Adams Family Correspondence, volume 7

Mary Smith Cranch to Abigail Adams, 28 September 1786 Cranch, Mary Smith AA Mary Smith Cranch to Abigail Adams, 28 September 1786 Cranch, Mary Smith Adams, Abigail
Mary Smith Cranch to Abigail Adams
My dear Sister Braintree Sep 28th 1786

In the begining of this month I made a visit to Haverhill found them all well. Mr Duncan married to a maiden Lady about sixty years old a sister of Judge Greenliefs of Newburry port. We made the Weding Visit. It is the easiest thing in the world for Some people to Bury wives and get new ones. If you hear of any of your acquaintance losing a wife you may expect in the next letter, at least to hear that they are looking out for another. Our good uncle Tufts—but hush—he is not yet fix'd—a sure sign that they think the mariage State the happiest. In my next I expect to tell you something of un-349cle Smith. He and Cousin Betsy went with us to haverhill. We return'd through Newbury and Salem. Dolly Tufts is soon to be married to a mr oddion of Marvelhead,1 but the most extraordinary of all is that miss Nabby Bishop is certainly soon to be married to Doctor Putman of Danvers. He liv'd with his uncle at Salem when we liv'd there.2 He is a Bachelor of about forty has a fine estate, and is a Man of Sense—in some things. “Keeps a matter of twenty head of cattle milk tweilve Cows, chirns thirtty pound of Butter a week, but you see I shall have nothing to do with the Dairy as it were. The Doctor has an old woman to take the care of that. I shall be married directly, and if I do not like to live in the country, the Doctor says as how he has interest money enough to maintain us in the most genteelist manner in town.”—These are the things which I am to suppose have captivated her. She brought him to see us last week, not a word did I hear of his Person or his abilities. She talk'd of those things only, of which she could judge. He is a comely man, and has a good understanding I assure you, is very affable and very Polite, but why, oh! why? when a man has so hansome an Estate will he be so solicitus to add acre to acre, rather than seek for a wife who opens her mouth with Wisdom and in whose heart is the law of kindness?3 For her mothers sake I rejoice.

There was last Teusday a Publick Exibition at Cambridge.4 JQA and W—— C figur'd a way in a Forensick disputation. The Question was “whither inequality among the citizens is necessary for the preservation of the Liberty of the whole.” JQA afirm'd that it was and gave his reasons. W—— C deny'd it and gave his. Your son reply'd and ours clos'd it. They did not either of them, speak loud enough, otherways they perform'd well. There composition was good. There was also a Latin oration and an English one a Dialogue, a Syllogistick-disputation and a piece of Greek and Hebrew Spoken by two young Gentlemen. It was almost, equal to the performances of a commencment day. There were near four hundred persons Gentlemen and Ladies, present. Betsy and I were there, but We felt too much for our young Friends to be there again when any of them are to bear a part. Your Sons were well Cousin JQA has quite got well of his dissorder. Lucy is still at Haverhill. I made mrs Allen a visit when I was there. She looks very well and very happy, has a fine number of good looking Cheeses upon her Shelves and lives well and is much lik'd in the Parish.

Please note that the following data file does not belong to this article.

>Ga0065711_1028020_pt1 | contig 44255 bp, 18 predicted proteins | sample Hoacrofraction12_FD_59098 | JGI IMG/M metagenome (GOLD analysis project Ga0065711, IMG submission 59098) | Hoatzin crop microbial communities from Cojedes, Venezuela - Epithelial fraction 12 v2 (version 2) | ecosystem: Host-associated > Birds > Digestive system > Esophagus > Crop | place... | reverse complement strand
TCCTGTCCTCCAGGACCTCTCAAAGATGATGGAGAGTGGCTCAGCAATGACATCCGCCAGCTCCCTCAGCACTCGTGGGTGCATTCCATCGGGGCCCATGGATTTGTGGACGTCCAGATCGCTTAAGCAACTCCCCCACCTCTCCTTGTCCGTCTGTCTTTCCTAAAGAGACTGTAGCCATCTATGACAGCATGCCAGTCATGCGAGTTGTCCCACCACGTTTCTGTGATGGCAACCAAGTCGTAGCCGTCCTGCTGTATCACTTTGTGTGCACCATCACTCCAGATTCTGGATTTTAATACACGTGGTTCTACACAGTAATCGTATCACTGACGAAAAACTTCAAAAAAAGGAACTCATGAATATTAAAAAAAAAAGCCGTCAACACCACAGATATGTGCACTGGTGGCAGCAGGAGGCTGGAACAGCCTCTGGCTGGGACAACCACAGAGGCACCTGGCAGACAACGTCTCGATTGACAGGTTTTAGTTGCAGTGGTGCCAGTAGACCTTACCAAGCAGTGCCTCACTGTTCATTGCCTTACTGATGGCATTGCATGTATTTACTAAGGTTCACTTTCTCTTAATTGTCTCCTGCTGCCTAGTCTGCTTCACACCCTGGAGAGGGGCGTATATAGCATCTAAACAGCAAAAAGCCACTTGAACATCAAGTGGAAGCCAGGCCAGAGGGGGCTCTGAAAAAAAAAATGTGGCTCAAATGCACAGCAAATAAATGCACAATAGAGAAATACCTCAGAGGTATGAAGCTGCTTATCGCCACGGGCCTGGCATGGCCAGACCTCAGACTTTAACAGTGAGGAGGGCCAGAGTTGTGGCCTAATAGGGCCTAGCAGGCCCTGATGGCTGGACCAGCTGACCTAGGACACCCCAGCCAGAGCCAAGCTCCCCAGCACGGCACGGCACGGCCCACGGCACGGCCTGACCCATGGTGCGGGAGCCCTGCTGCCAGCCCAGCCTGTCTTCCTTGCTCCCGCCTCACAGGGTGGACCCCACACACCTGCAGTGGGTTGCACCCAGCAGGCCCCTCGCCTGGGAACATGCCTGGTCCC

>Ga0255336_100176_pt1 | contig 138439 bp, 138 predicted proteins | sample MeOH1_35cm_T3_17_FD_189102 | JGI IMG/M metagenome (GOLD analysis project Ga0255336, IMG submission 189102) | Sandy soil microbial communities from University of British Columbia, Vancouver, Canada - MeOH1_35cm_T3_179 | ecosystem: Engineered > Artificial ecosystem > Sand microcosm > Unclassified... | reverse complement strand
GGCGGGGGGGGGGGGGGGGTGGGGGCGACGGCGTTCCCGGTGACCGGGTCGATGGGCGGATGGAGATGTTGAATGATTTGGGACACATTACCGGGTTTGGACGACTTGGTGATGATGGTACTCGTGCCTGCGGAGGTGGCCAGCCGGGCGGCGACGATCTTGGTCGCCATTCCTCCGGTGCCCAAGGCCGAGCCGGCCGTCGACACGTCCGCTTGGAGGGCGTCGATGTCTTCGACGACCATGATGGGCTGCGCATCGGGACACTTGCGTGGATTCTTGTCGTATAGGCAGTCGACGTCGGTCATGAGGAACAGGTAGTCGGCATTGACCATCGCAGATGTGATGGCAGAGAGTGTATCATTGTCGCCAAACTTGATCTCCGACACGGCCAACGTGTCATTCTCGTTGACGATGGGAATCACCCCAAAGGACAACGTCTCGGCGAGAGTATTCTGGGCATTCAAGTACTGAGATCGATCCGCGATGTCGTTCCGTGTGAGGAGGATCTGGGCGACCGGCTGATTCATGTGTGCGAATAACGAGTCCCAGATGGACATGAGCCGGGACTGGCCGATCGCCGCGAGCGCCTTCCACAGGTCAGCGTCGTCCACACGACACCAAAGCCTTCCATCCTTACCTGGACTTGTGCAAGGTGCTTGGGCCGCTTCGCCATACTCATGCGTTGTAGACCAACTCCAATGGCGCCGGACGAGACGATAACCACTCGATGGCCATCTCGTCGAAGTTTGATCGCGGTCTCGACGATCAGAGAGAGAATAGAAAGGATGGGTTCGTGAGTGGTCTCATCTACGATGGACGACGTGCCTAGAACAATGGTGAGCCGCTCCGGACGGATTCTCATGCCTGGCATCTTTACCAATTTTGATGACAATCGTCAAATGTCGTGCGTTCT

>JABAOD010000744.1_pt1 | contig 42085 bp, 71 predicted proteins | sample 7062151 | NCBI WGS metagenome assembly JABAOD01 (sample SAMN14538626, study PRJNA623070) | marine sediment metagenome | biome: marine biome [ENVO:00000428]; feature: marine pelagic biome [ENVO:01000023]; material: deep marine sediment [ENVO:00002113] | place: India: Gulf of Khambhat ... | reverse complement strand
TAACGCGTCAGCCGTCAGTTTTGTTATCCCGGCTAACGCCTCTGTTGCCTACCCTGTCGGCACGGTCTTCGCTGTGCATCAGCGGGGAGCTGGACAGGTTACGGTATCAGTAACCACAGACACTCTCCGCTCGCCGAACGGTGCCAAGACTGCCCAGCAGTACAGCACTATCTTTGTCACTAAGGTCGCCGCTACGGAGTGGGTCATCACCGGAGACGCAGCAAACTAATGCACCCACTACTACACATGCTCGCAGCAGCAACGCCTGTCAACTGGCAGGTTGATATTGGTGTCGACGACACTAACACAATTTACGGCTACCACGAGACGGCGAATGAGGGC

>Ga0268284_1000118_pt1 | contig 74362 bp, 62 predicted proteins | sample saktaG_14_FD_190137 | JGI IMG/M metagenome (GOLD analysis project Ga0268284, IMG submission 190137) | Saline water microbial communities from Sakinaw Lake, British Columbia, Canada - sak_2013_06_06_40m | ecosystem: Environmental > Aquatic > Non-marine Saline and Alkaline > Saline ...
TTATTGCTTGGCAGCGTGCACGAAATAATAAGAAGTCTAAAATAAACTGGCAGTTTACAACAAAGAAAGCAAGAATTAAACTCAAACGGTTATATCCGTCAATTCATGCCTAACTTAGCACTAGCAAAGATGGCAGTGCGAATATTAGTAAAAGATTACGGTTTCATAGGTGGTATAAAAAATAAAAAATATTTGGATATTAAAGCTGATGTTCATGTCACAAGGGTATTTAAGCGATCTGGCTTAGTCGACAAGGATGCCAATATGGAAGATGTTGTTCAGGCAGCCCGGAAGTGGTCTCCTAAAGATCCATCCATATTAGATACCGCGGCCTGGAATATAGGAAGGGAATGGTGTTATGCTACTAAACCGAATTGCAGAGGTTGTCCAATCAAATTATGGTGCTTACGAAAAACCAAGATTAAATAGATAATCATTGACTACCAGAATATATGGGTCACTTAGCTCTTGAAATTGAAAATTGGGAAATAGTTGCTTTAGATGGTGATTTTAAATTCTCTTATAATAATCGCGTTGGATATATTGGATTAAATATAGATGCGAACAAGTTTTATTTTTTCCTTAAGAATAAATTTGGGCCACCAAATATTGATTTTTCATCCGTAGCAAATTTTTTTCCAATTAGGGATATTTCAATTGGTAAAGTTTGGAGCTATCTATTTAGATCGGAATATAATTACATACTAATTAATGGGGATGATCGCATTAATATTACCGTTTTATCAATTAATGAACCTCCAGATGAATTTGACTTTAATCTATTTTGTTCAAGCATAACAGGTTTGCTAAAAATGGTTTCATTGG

Uncle Quincy has not yet been off his Farm. I do not now expect he will this winter. It is a Strange whim, he can walk about upon it 350as well as ever he could, his hip has never been intirely well, but it would be better if he would ride. Quincy Thaxter and Nancy are married.5

Your Brother Adams and mother Hall spent this afternoon with me in company, with mrs Thayer Deacon Adams wife and Daughter and mr Adams eldest Daughter of Luningbourge.6 She is a very pretty Girl, comily and polish'd, and has a very sprightly Sensible countenance.

We desir'd captain Cushing to take a Dozen of chocolatt for you, but he Said he could not. I have heard from mr William White in Whose imploy he goes that he order'd the capt: to present mr Adams with part of a Box in his name. So that I hope you have not wanted it.

My Health is much better than it was, but I am very thin riding is of great Service to me.

Doctor Simon Tufts is just gone in a consumtion. Aunt Tufts cannot hold out much longer. She is very aged and very infirm. Mrs Tufts has a Severe trial her Father and one of her Brothers are sick and cannot continue long. Her youngest Son is with mr Shaw, but is dangerously sick with a Lung Fever, has not been out of his Bed for twelve days.7 Poor Lucy has had a Sad time for her visit. Billy and the two Betsys have been sick also, but they are much better.